1.4.1                         0  bioconda
                             1.5                           0  bioconda
                             1.5                           1  bioconda
                             1.5                           2  bioconda
                             1.6                           0  bioconda

Once you know the name of the package (and optionally its version), you can query for more information using conda info <packagename> or conda info <packagename>=<version>:

$ conda info samtools=1.4
Fetching package metadata .................

samtools 1.4 0
--------------
file name   : samtools-1.4-0.tar.bz2
name        : samtools
version     : 1.4
build string: 0
build number: 0
channel     : bioconda
size        : 981 KB
arch        : x86_64
has_prefix  : True
license     : MIT
md5         : ba63ece45b20644cbbb753e9ca0394c0
noarch      : None
platform    : linux
requires    : ()
subdir      : linux-64
url         : https://conda.anaconda.org/bioconda/linux-64/samtools-1.4-0.tar.bz2
dependencies:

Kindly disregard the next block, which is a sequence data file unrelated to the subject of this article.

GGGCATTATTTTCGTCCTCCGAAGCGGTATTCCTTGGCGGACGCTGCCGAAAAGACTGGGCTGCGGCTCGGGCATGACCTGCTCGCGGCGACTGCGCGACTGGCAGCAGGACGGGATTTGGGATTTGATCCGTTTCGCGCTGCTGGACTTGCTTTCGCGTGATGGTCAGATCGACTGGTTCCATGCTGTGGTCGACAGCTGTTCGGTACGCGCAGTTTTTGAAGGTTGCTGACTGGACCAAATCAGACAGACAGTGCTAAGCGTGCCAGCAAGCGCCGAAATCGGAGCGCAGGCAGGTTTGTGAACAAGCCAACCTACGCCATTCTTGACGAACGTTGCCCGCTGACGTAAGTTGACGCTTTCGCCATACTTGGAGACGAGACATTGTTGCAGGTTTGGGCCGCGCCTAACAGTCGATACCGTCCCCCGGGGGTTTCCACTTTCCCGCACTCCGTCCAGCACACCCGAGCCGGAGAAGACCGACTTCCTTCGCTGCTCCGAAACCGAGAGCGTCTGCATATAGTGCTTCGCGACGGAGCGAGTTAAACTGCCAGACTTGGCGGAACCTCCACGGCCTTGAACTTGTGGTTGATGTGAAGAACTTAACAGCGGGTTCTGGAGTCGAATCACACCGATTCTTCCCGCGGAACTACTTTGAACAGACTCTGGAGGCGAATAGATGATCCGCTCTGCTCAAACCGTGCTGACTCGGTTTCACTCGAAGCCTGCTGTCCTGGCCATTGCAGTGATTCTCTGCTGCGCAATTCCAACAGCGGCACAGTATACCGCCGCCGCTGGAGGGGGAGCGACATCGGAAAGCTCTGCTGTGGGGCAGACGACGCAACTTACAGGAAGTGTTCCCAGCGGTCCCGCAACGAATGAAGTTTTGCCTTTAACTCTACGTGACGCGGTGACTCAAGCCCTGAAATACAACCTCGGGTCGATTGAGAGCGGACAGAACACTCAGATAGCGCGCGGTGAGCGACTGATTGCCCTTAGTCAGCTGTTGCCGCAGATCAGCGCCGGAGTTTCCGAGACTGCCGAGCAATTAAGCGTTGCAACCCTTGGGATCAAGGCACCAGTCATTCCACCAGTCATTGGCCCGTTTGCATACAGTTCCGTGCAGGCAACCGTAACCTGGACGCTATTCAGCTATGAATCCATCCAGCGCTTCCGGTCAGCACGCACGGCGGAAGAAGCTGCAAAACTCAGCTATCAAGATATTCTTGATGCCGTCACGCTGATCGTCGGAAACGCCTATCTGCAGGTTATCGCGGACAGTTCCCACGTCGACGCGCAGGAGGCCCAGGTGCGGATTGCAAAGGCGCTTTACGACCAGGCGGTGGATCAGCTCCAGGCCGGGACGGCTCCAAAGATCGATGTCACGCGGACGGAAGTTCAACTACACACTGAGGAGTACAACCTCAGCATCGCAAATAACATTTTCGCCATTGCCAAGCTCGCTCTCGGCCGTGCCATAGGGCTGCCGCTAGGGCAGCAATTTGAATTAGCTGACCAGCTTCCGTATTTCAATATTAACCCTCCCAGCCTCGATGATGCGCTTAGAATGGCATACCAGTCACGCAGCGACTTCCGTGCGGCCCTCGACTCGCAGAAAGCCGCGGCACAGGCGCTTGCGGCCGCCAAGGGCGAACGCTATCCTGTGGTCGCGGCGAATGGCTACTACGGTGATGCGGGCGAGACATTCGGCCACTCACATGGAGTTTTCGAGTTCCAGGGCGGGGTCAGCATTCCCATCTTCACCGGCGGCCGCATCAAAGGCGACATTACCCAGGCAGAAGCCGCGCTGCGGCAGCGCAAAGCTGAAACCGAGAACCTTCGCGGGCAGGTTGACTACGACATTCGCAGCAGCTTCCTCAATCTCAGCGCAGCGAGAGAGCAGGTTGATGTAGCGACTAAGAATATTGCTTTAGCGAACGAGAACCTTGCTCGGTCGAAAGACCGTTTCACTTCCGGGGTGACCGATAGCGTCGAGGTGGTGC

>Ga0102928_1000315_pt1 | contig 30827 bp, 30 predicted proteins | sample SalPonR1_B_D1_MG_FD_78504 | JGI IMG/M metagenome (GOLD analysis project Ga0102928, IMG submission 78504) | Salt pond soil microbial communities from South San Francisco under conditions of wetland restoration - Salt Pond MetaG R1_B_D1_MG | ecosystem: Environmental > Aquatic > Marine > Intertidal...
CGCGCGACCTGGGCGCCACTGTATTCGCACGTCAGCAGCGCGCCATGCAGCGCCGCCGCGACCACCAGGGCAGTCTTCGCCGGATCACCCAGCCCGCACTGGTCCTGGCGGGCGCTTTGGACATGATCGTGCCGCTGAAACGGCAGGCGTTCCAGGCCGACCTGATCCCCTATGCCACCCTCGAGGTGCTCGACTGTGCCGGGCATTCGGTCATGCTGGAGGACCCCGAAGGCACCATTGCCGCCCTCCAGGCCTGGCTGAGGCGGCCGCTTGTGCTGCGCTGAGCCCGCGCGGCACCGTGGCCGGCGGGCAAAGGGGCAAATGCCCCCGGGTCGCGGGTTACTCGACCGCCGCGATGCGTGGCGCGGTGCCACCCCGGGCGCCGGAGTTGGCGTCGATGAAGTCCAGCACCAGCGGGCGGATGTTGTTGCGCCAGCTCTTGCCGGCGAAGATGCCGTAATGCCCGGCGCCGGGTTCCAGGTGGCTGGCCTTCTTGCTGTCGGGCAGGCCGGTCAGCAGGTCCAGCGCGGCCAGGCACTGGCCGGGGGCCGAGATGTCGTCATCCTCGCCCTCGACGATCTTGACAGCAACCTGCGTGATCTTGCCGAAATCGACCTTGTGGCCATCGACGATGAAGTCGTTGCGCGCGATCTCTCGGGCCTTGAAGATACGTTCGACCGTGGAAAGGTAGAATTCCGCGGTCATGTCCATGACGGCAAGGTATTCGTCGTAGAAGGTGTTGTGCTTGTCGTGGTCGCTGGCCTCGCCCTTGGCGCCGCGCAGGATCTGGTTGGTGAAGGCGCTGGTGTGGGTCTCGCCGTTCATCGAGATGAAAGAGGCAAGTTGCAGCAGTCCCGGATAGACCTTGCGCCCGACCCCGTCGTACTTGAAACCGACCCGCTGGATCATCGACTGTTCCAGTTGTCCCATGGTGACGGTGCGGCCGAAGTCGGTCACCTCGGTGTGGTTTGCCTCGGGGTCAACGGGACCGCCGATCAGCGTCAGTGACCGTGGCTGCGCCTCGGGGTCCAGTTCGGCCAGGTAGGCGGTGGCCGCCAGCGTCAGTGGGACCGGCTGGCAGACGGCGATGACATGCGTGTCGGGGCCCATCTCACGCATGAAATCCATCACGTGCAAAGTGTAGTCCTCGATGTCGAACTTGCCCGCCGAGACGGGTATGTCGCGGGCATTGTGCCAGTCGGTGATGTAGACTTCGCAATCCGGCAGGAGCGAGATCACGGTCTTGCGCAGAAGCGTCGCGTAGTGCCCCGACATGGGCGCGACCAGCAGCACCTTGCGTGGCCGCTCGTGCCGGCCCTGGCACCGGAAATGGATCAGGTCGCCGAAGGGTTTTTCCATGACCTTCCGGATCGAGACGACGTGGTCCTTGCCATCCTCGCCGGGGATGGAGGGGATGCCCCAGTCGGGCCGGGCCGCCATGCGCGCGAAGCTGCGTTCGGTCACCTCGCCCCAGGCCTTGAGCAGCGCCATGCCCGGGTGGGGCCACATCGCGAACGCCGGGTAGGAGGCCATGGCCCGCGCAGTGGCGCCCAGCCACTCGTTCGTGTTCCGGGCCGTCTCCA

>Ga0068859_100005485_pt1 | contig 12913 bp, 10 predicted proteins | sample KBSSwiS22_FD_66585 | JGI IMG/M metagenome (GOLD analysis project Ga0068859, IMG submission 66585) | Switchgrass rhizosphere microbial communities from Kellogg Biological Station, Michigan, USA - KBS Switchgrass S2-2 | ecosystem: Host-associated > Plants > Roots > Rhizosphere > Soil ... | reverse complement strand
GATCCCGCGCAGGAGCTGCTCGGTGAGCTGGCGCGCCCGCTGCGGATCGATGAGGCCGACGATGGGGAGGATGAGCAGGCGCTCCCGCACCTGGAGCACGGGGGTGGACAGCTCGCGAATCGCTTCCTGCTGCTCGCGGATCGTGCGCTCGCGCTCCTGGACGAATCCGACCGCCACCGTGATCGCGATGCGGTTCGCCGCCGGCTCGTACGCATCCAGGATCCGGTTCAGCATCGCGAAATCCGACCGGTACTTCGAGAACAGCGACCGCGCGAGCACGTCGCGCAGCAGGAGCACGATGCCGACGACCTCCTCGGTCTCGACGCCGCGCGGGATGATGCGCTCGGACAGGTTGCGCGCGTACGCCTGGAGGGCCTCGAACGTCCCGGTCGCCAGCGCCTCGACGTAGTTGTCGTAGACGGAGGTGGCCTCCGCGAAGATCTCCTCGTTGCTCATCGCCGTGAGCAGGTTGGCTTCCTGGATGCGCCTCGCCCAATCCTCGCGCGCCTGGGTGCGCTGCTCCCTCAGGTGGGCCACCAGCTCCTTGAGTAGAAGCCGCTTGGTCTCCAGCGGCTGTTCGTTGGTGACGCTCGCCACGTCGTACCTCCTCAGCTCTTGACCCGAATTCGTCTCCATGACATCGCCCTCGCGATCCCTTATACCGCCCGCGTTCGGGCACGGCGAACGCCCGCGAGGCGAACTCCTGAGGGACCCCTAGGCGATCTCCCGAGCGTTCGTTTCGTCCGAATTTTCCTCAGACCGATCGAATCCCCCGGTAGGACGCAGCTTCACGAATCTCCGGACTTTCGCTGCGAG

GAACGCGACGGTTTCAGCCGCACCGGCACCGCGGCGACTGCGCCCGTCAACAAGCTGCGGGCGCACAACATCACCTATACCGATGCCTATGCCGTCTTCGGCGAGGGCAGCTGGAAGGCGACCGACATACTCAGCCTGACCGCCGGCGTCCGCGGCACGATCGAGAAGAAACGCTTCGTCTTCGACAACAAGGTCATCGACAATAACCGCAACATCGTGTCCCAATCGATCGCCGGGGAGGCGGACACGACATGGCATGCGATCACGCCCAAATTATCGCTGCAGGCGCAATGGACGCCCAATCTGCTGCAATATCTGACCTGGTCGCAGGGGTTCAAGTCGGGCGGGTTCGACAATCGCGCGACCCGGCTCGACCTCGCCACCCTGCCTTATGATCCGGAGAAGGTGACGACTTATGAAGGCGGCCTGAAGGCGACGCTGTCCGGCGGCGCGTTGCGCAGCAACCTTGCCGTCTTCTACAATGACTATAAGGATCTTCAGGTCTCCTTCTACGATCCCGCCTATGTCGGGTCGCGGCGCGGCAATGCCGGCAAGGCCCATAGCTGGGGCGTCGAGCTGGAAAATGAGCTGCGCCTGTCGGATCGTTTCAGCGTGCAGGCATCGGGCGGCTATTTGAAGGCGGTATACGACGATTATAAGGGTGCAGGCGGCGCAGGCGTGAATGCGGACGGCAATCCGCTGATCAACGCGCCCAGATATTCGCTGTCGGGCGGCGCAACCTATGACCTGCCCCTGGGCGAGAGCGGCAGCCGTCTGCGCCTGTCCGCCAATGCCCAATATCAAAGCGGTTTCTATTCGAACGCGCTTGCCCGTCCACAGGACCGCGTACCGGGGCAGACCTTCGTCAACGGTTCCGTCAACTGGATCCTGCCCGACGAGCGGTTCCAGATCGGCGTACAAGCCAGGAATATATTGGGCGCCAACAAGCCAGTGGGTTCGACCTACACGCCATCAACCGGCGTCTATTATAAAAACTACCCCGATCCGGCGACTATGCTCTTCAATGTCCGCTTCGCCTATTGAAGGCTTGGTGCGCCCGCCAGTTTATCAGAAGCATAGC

curl
    libgcc
    xz
    zlib

Importantly, this will tell you what dependencies the package may have, although Bioconda will always resolve these for you automatically.

Note

If you don’t specify a version (by using <packagename>=<version>) then Bioconda will assume you’re interested in the latest version, which is probably what you want most of the time anyway.

Installing packages

To install, use conda install <packagename>. For example:

$ conda install samtools
Fetching package metadata .................
Solving package specifications: .

The following NEW packages will be INSTALLED:

    bzip2:     1.0.6-1           conda-forge
    curl:      7.54.1-0          conda-forge
    krb5:      1.14.2-0          conda-forge
    libgcc:    7.2.0-h69d50b8_2
    libssh2:   1.8.0-1           conda-forge
    samtools:  1.6-0             bioconda

Proceed ([y]/n)? y

bzip2-1.0.6-1. 100% |#####################################| Time: 0:00:00 476.24 kB/s
krb5-1.14.2-0. 100% |#####################################| Time: 0:00:01   3.07 MB/s
libssh2-1.8.0- 100% |#####################################| Time: 0:00:00  26.50 MB/s